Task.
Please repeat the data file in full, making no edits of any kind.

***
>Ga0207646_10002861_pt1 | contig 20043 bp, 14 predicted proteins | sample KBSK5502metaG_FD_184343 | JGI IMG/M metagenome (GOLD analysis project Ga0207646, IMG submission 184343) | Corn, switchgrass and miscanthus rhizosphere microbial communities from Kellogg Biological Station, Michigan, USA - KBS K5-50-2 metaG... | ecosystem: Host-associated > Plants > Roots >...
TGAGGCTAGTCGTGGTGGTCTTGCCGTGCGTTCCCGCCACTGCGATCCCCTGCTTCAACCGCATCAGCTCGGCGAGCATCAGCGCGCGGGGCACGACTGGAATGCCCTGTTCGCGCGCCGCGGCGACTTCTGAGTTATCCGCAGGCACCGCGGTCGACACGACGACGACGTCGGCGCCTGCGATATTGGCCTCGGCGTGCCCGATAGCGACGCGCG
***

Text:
>Ga0207646_10002861_pt1 | contig 20043 bp, 14 predicted proteins | sample KBSK5502metaG_FD_184343 | JGI IMG/M metagenome (GOLD analysis project Ga0207646, IMG submission 184343) | Corn, switchgrass and miscanthus rhizosphere microbial communities from Kellogg Biological Station, Michigan, USA - KBS K5-50-2 metaG... | ecosystem: Host-associated > Plants > Roots >...
TGAGGCTAGTCGTGGTGGTCTTGCCGTGCGTTCCCGCCACTGCGATCCCCTGCTTCAACCGCATCAGCTCGGCGAGCATCAGCGCGCGGGGCACGACTGGAATGCCCTGTTCGCGCGCCGCGGCGACTTCTGAGTTATCCGCAGGCACCGCGGTCGACACGACGACGACGTCGGCGCCTGCGATATTGGCCTCGGCGTGCCCGATAGCGACGCGCG